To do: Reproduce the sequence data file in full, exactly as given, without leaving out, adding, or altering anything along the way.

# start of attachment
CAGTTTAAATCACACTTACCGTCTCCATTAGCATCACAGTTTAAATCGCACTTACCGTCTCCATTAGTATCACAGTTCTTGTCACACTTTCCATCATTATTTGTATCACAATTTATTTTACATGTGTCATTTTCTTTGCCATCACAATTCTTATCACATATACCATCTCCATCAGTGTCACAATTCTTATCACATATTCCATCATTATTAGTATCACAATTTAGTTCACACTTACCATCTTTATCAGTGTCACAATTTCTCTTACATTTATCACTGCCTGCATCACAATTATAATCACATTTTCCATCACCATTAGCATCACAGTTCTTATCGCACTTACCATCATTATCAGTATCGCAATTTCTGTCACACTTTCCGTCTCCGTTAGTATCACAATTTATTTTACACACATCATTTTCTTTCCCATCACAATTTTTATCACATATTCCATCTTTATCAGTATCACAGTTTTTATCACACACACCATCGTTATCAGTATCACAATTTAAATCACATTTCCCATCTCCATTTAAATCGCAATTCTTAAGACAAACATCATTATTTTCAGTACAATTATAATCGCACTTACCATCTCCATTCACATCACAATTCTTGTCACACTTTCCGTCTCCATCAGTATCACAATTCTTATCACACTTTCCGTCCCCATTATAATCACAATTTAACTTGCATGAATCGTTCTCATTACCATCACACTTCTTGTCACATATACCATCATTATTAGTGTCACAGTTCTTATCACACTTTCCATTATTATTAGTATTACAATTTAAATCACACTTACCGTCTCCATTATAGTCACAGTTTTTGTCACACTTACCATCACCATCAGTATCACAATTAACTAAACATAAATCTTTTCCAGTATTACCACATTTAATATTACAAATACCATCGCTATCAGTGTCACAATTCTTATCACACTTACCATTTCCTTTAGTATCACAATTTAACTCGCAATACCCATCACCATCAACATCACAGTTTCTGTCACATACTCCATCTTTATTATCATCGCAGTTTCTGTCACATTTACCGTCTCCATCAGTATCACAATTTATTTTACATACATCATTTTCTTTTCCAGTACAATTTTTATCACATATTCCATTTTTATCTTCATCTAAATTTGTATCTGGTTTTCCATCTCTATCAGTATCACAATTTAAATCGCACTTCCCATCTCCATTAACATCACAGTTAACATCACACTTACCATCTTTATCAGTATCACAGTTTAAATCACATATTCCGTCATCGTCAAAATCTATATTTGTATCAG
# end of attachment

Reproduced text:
CAGTTTAAATCACACTTACCGTCTCCATTAGCATCACAGTTTAAATCGCACTTACCGTCTCCATTAGTATCACAGTTCTTGTCACACTTTCCATCATTATTTGTATCACAATTTATTTTACATGTGTCATTTTCTTTGCCATCACAATTCTTATCACATATACCATCTCCATCAGTGTCACAATTCTTATCACATATTCCATCATTATTAGTATCACAATTTAGTTCACACTTACCATCTTTATCAGTGTCACAATTTCTCTTACATTTATCACTGCCTGCATCACAATTATAATCACATTTTCCATCACCATTAGCATCACAGTTCTTATCGCACTTACCATCATTATCAGTATCGCAATTTCTGTCACACTTTCCGTCTCCGTTAGTATCACAATTTATTTTACACACATCATTTTCTTTCCCATCACAATTTTTATCACATATTCCATCTTTATCAGTATCACAGTTTTTATCACACACACCATCGTTATCAGTATCACAATTTAAATCACATTTCCCATCTCCATTTAAATCGCAATTCTTAAGACAAACATCATTATTTTCAGTACAATTATAATCGCACTTACCATCTCCATTCACATCACAATTCTTGTCACACTTTCCGTCTCCATCAGTATCACAATTCTTATCACACTTTCCGTCCCCATTATAATCACAATTTAACTTGCATGAATCGTTCTCATTACCATCACACTTCTTGTCACATATACCATCATTATTAGTGTCACAGTTCTTATCACACTTTCCATTATTATTAGTATTACAATTTAAATCACACTTACCGTCTCCATTATAGTCACAGTTTTTGTCACACTTACCATCACCATCAGTATCACAATTAACTAAACATAAATCTTTTCCAGTATTACCACATTTAATATTACAAATACCATCGCTATCAGTGTCACAATTCTTATCACACTTACCATTTCCTTTAGTATCACAATTTAACTCGCAATACCCATCACCATCAACATCACAGTTTCTGTCACATACTCCATCTTTATTATCATCGCAGTTTCTGTCACATTTACCGTCTCCATCAGTATCACAATTTATTTTACATACATCATTTTCTTTTCCAGTACAATTTTTATCACATATTCCATTTTTATCTTCATCTAAATTTGTATCTGGTTTTCCATCTCTATCAGTATCACAATTTAAATCGCACTTCCCATCTCCATTAACATCACAGTTAACATCACACTTACCATCTTTATCAGTATCACAGTTTAAATCACATATTCCGTCATCGTCAAAATCTATATTTGTATCAG